The staff was loaded with future Division I head coaches at the time. Devaney had sized up the list and was definitely leaning Osborne's way. As always, he asked Ross for his opinion. Devaney's right-hand man said it wasn't even close. Tom Osborne was the best football coach on the staff and also the best man for the head coaching job.
Only in later years, in private conversations with his closest friends, did Devaney reveal the process he used to determine his successor.
"Jim was a good person," Osborne said of Ross. "He was honest. He had a certain amount of empathy for people. He had good values. When he became our freshman coach, it was a good fit for him because he was a father figure for all those freshmen players."
Wednesday, former coaches Osborne, John Melton and Carl Selmer and former Husker publicist Don "Fox" Bryant, trainer George Sullivan and longtime fan Glenn Wagner will represent this remarkable man as honorary pall bearers at his funeral. Bryant will join Osborne and several grandchildren and great grandchildren as speakers.
"The Fox" couldn't help remembering when Ross was the Huskers' secondary coach, and he got to help referee a scrimmage. "When I threw a flag for pass interference, Jim ran onto the field and overruled me," Fox said. "He said there are no interference calls when he's coaching."
Osborne chuckles at the thought. "Jim really agonized when he was our secondary coach," he recalled. "He took it personally whenever someone completed a pass."
Talented Administrator, Persuasive Friend
Sullivan said Ross was just as thorough as the first key administrator in the Bob Devaney Sports Center as he was as an assistant football coach. "Bob couldn't have had a more complete and prepared assistant," Sully said, adding that Ross was the one who talked Devaney out of a pro football head coaching job that he could have had if he'd been so inclined.
"There were good reasons why Bob would send Jim to Big Eight meetings that he couldn't attend himself," Bryant said. "He was a straight shooter, a wise man with great integrity and a true gentleman. You couldn't find anyone who didn't like and respect Jim Ross."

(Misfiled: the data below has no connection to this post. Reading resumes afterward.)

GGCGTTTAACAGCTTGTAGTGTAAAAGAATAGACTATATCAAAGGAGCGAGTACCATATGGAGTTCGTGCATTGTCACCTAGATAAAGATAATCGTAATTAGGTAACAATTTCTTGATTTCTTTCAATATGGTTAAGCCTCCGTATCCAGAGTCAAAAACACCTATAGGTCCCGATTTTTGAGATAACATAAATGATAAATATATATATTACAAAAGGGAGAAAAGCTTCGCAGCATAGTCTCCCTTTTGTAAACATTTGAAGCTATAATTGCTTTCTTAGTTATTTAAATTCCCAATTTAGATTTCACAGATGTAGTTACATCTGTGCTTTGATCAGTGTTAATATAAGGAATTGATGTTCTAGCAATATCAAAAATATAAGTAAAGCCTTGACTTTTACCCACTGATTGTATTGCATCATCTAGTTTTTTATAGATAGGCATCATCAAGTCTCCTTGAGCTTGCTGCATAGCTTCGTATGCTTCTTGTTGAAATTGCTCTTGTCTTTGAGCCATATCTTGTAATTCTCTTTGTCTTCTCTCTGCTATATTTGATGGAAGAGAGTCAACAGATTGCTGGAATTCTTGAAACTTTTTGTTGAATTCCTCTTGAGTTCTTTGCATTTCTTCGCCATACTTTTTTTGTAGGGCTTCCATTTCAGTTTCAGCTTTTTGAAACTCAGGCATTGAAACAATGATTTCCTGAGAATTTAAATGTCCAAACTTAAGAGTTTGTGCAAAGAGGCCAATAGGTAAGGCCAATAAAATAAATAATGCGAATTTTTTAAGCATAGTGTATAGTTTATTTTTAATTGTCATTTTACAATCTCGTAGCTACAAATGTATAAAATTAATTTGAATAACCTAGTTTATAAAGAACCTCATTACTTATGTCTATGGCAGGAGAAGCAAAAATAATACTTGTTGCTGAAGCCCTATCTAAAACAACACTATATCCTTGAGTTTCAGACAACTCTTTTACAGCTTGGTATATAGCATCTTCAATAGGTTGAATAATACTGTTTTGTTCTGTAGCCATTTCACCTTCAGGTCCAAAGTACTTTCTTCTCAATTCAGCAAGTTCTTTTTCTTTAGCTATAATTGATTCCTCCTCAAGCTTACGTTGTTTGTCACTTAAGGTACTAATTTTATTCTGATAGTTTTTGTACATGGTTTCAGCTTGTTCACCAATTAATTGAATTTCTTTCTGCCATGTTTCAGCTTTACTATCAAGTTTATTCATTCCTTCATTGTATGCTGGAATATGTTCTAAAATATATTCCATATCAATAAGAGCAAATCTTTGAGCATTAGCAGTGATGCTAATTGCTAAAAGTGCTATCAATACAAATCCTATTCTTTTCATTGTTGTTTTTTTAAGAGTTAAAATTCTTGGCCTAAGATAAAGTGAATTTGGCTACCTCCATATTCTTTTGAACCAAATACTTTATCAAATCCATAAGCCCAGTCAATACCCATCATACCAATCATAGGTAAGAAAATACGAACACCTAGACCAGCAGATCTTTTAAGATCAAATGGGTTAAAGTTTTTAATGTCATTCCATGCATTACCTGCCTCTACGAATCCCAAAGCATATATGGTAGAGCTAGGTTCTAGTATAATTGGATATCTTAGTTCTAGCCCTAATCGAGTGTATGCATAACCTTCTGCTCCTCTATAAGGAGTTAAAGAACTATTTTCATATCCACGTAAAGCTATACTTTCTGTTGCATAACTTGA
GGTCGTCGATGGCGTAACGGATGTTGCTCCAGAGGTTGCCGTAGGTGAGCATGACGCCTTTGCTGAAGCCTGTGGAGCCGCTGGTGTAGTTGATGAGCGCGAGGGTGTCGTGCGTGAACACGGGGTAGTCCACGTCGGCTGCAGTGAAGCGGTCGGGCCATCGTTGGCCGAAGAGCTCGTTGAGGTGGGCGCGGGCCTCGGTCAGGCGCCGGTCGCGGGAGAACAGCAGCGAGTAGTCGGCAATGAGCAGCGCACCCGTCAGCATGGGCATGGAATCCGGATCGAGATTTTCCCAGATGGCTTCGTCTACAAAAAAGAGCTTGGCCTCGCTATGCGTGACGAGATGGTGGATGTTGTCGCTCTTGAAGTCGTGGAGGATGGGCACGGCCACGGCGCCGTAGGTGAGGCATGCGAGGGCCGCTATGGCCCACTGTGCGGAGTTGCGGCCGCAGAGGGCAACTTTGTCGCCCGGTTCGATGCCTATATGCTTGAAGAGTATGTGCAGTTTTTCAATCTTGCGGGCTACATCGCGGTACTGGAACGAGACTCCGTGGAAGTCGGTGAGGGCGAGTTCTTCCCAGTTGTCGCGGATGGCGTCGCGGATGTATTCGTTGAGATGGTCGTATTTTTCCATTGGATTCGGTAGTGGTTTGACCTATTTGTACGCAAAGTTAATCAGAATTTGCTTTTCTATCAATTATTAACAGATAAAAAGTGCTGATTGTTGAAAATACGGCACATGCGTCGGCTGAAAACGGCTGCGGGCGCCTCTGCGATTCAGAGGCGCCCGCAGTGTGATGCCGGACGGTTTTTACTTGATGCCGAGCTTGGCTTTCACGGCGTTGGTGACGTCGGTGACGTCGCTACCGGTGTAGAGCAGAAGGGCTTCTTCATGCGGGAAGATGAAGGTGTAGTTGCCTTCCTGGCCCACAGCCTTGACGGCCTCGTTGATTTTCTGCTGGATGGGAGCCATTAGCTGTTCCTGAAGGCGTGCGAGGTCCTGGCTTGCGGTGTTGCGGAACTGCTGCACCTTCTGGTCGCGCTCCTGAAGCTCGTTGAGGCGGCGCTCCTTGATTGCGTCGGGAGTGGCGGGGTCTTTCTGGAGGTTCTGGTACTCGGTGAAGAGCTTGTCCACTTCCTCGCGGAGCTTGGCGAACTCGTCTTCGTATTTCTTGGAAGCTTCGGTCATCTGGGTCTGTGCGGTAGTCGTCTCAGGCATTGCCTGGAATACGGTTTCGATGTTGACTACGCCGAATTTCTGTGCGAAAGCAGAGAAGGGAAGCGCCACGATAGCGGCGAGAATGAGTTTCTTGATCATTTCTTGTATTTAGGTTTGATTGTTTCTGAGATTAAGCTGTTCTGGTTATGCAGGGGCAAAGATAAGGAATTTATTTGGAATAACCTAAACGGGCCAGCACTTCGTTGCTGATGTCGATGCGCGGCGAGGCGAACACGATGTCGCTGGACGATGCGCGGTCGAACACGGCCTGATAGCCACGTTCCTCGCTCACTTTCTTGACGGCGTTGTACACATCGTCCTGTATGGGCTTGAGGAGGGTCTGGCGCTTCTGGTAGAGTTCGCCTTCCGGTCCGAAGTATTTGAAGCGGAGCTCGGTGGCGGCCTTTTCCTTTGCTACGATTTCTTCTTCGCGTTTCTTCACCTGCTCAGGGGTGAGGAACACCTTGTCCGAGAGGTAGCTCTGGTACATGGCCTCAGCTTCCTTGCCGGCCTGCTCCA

Yes, Ross helped shape Nebraska football history, but Melton says Devaney's trusted confidant always held one over his more famous friend.
Wind the clock all the way back to Devaney just graduating from Alma College in Michigan and Ross getting his diploma from Eastern Michigan University. Ironically, even though they had played against each other in college, they did not know that they were seeking the same high school head coaching job at Newaygo, Mich. (2000 population: 1,670).
Newaygo chose Ross over Devaney.
"Jim always told Bob that he's lucky he didn't have to compete with Jim for the Wyoming job," Melton said, laughing over the phone."He never let Bob forget that.
"Look, I've known Jim Ross since 1956, and he never talked about the war. We spent a lot of time recruiting together over the years and a lot of time just getting together as friends. I didn't know he won all those medals. He spent three years in the Pacific for our country. I'm just glad he decided to come to Nebraska from Wyoming with Bob."
You can grasp the emotion in the silence of a phone connection.
Last fall, Jim and Maurine Ross attended the banquet the night before Nebraska's 300th consecutive football sellout because it honored Devaney's first team in 1962, and Ross thought it was important for him to be there.
"I just saw Jim three weeks ago in a gas station. I thought he was doing well. I'll tell you what," Melton said, his voice choking up. "This place wouldn't have been what it's been without him."
Respond to Randy
Voices from Husker Nation
In Tom Osborne's most recent book, he laments the unfortunate shift in our society from the Character Ethic to the Personality Ethic. The Personality Ethic says that you judge a man based on the size of his bank account, the clothes he wears, his outward appearance, how much financial success he achieves and how many things he can produce. The Character Ethic judges a man by his honesty, integrity, loyalty, his devotion to family, community and the positive effect he has on the people around him. Sounds like Coach Osborne had the perfect model right down the hall in Jim Ross. Jim Rose, Omaha, Nebraska
I give thanks to God for Coach Ross in my life as he recruited me at Wyoming when I was a senior at Davenport West High School in Iowa. God put us back together in the spring of my freshman year at Nebraska, and what a blessing it was to be able to thank Coach Ross last September at the 1962 Husker Team Reunion for his inspiration in my life. I know that Jim is now with Coach Devaney and all the company of heaven singing "There is no place like Nebraska." The Reverend Doug Tucker, Dickinson, Texas, (1962-63-64)
Very nice article about Coach Ross, who was a mentor to me. I always enjoyed hearing his stories about life in Michigan with Mike Corgan and Bob Devaney. Coach Osborne is right on about the stability Jim Ross provided. He was the perfect counter-balance to Coach Devaney, had a great sense of humor, and, because of those kinds of traits, was a major influence in the success of our program. Lastly, he was very well-liked and respected by his players, which is the best tribute I can think of to a man who will be missed. John Decker, Bay City, Michigan (1968-69-70)